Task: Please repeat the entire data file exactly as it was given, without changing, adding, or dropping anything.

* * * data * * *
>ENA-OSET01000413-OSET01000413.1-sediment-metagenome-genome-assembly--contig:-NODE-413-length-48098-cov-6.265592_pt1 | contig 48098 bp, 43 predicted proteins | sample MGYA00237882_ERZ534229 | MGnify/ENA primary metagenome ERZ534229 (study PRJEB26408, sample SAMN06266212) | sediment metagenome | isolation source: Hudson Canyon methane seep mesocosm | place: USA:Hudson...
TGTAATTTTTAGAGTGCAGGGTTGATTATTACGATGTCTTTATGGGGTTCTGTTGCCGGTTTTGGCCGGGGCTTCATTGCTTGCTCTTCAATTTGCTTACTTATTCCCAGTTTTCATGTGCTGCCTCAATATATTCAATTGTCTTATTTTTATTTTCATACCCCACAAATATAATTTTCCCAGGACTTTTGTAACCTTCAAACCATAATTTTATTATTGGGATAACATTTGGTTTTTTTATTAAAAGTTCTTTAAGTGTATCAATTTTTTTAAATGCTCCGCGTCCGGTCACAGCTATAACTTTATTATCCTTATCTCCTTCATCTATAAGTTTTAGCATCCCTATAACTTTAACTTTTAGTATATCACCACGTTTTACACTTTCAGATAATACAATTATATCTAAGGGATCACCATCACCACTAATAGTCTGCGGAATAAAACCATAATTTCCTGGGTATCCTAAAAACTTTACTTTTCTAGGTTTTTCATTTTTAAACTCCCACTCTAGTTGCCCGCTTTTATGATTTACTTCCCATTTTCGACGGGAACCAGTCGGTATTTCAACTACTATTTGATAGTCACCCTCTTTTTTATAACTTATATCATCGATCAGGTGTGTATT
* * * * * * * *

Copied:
>ENA-OSET01000413-OSET01000413.1-sediment-metagenome-genome-assembly--contig:-NODE-413-length-48098-cov-6.265592_pt1 | contig 48098 bp, 43 predicted proteins | sample MGYA00237882_ERZ534229 | MGnify/ENA primary metagenome ERZ534229 (study PRJEB26408, sample SAMN06266212) | sediment metagenome | isolation source: Hudson Canyon methane seep mesocosm | place: USA:Hudson...
TGTAATTTTTAGAGTGCAGGGTTGATTATTACGATGTCTTTATGGGGTTCTGTTGCCGGTTTTGGCCGGGGCTTCATTGCTTGCTCTTCAATTTGCTTACTTATTCCCAGTTTTCATGTGCTGCCTCAATATATTCAATTGTCTTATTTTTATTTTCATACCCCACAAATATAATTTTCCCAGGACTTTTGTAACCTTCAAACCATAATTTTATTATTGGGATAACATTTGGTTTTTTTATTAAAAGTTCTTTAAGTGTATCAATTTTTTTAAATGCTCCGCGTCCGGTCACAGCTATAACTTTATTATCCTTATCTCCTTCATCTATAAGTTTTAGCATCCCTATAACTTTAACTTTTAGTATATCACCACGTTTTACACTTTCAGATAATACAATTATATCTAAGGGATCACCATCACCACTAATAGTCTGCGGAATAAAACCATAATTTCCTGGGTATCCTAAAAACTTTACTTTTCTAGGTTTTTCATTTTTAAACTCCCACTCTAGTTGCCCGCTTTTATGATTTACTTCCCATTTTCGACGGGAACCAGTCGGTATTTCAACTACTATTTGATAGTCACCCTCTTTTTTATAACTTATATCATCGATCAGGTGTGTATT